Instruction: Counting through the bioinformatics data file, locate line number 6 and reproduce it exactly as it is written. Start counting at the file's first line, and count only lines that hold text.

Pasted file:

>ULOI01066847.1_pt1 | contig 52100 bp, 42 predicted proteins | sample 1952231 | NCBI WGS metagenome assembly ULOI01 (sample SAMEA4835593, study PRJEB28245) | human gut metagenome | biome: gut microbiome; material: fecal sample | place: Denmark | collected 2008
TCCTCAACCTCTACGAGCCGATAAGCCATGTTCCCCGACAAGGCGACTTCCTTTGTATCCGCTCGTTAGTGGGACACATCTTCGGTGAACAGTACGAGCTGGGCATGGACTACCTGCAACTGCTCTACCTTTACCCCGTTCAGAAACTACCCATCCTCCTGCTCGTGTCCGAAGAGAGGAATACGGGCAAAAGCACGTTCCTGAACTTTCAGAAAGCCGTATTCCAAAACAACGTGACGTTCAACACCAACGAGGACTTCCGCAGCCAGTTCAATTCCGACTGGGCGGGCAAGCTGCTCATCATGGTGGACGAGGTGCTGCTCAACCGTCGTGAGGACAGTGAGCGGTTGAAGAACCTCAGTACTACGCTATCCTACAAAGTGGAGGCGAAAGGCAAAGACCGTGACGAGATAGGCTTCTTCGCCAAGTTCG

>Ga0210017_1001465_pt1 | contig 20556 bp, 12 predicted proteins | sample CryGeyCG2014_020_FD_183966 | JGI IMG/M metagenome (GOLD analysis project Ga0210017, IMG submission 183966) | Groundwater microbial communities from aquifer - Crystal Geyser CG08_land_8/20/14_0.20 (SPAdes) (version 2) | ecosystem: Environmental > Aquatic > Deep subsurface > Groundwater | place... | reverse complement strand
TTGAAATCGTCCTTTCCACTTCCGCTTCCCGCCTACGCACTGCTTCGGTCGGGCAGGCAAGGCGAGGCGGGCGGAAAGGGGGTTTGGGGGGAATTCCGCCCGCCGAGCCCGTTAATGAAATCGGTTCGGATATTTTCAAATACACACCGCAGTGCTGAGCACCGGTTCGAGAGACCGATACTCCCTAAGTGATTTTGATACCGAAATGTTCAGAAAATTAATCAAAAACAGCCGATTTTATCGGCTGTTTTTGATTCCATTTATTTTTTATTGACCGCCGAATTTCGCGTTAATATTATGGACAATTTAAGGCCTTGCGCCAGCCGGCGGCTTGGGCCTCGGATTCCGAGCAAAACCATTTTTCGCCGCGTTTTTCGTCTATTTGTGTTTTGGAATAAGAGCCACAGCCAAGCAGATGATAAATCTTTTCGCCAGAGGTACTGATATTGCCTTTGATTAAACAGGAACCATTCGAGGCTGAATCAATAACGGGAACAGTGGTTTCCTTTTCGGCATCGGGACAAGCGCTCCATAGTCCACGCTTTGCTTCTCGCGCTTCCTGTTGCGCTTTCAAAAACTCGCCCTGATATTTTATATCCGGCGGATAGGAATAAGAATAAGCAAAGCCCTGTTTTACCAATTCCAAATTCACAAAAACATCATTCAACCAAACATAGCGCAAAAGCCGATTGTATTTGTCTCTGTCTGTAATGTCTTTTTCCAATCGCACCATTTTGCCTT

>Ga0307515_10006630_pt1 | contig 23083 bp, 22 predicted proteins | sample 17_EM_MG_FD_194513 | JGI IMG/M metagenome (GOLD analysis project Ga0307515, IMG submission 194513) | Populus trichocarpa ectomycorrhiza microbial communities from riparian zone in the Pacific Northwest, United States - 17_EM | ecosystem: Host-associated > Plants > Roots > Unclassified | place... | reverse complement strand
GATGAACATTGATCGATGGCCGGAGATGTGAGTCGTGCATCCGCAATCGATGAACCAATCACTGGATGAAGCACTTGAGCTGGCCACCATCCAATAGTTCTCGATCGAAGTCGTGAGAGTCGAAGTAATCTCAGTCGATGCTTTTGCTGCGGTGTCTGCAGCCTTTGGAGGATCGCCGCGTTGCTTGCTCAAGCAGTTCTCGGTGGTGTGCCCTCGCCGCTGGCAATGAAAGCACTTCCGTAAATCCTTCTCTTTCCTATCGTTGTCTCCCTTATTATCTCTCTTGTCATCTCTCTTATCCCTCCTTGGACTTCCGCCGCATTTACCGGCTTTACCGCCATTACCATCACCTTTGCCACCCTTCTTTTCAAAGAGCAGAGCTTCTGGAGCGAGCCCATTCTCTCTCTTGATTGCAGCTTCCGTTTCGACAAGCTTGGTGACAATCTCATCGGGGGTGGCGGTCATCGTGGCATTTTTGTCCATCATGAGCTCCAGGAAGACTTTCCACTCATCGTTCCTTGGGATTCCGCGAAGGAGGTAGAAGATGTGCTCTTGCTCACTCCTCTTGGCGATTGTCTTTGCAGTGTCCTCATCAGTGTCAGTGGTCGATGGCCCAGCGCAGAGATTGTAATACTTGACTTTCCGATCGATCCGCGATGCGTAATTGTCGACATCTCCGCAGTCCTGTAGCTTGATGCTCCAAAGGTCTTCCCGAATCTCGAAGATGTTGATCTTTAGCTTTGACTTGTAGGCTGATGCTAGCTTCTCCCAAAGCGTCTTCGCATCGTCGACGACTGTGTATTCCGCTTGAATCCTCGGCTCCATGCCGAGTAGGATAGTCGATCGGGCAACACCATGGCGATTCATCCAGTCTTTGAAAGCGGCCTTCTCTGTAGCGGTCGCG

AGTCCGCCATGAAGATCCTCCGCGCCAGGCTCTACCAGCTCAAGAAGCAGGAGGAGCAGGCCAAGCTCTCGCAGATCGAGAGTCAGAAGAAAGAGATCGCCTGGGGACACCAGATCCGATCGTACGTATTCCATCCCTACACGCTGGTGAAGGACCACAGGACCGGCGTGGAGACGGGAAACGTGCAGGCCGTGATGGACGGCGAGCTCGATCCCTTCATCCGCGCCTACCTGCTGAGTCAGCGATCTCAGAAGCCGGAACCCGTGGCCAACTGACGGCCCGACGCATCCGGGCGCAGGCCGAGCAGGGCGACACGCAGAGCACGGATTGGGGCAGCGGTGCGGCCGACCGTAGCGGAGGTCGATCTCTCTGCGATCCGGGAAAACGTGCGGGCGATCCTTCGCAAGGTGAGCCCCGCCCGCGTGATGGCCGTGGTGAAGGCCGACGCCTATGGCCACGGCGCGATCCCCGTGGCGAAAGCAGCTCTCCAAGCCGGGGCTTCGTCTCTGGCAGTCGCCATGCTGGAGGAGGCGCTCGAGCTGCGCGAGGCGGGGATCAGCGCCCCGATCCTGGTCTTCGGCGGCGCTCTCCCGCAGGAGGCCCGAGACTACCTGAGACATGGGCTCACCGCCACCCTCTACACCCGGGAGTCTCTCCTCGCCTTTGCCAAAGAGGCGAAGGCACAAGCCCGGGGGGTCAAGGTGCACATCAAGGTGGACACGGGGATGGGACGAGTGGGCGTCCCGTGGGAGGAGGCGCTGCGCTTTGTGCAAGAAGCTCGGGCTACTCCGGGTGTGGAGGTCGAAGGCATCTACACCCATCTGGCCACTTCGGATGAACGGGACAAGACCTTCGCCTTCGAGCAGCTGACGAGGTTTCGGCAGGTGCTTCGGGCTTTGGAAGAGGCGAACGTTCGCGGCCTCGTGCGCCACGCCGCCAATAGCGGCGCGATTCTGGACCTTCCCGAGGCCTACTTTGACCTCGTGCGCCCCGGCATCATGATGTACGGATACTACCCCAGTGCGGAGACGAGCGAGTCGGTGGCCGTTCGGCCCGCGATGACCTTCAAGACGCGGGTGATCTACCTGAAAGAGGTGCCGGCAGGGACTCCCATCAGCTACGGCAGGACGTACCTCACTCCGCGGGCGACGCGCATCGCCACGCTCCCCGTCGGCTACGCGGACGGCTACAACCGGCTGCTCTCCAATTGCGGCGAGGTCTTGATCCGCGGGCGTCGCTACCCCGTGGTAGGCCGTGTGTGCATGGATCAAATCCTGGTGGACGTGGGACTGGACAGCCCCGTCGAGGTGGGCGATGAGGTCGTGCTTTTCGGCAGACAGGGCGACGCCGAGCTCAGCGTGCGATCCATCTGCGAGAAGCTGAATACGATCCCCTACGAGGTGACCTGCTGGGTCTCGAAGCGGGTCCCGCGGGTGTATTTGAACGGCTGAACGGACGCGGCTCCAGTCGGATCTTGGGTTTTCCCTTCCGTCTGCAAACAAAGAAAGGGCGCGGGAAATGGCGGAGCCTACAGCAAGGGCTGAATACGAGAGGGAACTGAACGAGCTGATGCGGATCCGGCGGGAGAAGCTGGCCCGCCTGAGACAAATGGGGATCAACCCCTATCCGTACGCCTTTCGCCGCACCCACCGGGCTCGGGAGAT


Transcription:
GATGAACATTGATCGATGGCCGGAGATGTGAGTCGTGCATCCGCAATCGATGAACCAATCACTGGATGAAGCACTTGAGCTGGCCACCATCCAATAGTTCTCGATCGAAGTCGTGAGAGTCGAAGTAATCTCAGTCGATGCTTTTGCTGCGGTGTCTGCAGCCTTTGGAGGATCGCCGCGTTGCTTGCTCAAGCAGTTCTCGGTGGTGTGCCCTCGCCGCTGGCAATGAAAGCACTTCCGTAAATCCTTCTCTTTCCTATCGTTGTCTCCCTTATTATCTCTCTTGTCATCTCTCTTATCCCTCCTTGGACTTCCGCCGCATTTACCGGCTTTACCGCCATTACCATCACCTTTGCCACCCTTCTTTTCAAAGAGCAGAGCTTCTGGAGCGAGCCCATTCTCTCTCTTGATTGCAGCTTCCGTTTCGACAAGCTTGGTGACAATCTCATCGGGGGTGGCGGTCATCGTGGCATTTTTGTCCATCATGAGCTCCAGGAAGACTTTCCACTCATCGTTCCTTGGGATTCCGCGAAGGAGGTAGAAGATGTGCTCTTGCTCACTCCTCTTGGCGATTGTCTTTGCAGTGTCCTCATCAGTGTCAGTGGTCGATGGCCCAGCGCAGAGATTGTAATACTTGACTTTCCGATCGATCCGCGATGCGTAATTGTCGACATCTCCGCAGTCCTGTAGCTTGATGCTCCAAAGGTCTTCCCGAATCTCGAAGATGTTGATCTTTAGCTTTGACTTGTAGGCTGATGCTAGCTTCTCCCAAAGCGTCTTCGCATCGTCGACGACTGTGTATTCCGCTTGAATCCTCGGCTCCATGCCGAGTAGGATAGTCGATCGGGCAACACCATGGCGATTCATCCAGTCTTTGAAAGCGGCCTTCTCTGTAGCGGTCGCG